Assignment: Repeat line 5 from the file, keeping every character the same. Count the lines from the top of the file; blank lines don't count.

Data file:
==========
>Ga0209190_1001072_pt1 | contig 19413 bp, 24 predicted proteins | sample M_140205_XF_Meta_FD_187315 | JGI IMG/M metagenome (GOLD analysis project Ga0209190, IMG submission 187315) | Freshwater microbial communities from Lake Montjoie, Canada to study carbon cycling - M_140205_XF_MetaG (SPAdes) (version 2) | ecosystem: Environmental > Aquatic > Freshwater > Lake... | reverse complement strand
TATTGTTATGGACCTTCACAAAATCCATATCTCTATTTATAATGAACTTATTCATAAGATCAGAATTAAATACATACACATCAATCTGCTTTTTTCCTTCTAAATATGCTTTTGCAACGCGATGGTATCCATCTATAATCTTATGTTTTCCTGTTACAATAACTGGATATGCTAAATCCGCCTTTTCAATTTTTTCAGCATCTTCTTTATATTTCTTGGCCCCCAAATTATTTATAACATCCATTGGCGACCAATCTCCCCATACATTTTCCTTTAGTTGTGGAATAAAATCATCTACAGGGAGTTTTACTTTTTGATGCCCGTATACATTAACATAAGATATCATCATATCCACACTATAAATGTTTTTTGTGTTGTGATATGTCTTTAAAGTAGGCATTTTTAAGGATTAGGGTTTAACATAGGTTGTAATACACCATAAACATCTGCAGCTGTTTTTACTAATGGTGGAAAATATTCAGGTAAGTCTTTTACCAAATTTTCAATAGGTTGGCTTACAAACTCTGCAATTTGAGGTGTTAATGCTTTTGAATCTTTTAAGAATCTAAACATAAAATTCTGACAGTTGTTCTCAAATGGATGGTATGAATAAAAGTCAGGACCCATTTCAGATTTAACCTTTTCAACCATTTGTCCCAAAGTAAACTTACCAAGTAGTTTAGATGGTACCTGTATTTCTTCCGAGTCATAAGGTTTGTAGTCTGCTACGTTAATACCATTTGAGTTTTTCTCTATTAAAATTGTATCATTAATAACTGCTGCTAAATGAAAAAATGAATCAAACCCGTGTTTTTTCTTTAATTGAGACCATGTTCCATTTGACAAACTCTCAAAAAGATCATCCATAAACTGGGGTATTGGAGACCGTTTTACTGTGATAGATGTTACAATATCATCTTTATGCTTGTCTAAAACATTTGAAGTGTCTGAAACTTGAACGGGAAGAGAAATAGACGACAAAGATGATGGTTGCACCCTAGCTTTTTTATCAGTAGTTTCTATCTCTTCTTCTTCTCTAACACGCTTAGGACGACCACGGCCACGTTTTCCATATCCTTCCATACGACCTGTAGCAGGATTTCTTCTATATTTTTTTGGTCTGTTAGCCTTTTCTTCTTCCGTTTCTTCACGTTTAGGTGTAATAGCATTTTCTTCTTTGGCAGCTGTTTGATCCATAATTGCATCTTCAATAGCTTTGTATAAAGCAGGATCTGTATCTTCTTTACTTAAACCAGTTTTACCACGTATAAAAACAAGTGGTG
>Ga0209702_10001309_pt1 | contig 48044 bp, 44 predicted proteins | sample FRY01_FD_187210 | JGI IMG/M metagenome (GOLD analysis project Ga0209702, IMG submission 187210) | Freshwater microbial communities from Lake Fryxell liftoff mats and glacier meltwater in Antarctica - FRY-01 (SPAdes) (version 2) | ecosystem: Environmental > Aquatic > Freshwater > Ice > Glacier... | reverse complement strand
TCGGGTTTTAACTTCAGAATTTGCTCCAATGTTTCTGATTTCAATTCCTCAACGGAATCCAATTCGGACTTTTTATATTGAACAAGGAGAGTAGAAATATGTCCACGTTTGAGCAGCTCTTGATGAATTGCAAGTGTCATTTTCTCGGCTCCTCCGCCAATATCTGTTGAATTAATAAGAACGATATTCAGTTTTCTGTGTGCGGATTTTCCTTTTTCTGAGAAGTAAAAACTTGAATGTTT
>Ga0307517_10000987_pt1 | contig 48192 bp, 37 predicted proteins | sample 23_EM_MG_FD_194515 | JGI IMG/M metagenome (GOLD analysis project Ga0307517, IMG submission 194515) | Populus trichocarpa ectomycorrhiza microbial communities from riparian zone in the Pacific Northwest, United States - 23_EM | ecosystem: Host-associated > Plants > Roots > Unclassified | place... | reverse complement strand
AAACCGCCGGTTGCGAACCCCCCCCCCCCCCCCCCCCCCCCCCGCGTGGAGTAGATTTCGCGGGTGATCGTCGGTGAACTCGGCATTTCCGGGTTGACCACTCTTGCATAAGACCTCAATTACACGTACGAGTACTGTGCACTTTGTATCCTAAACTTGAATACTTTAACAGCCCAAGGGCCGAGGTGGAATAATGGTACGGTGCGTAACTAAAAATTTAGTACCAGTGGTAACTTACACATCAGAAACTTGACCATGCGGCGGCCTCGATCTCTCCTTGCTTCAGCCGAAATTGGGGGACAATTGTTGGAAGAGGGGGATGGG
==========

>Ga0307517_10000987_pt1 | contig 48192 bp, 37 predicted proteins | sample 23_EM_MG_FD_194515 | JGI IMG/M metagenome (GOLD analysis project Ga0307517, IMG submission 194515) | Populus trichocarpa ectomycorrhiza microbial communities from riparian zone in the Pacific Northwest, United States - 23_EM | ecosystem: Host-associated > Plants > Roots > Unclassified | place... | reverse complement strand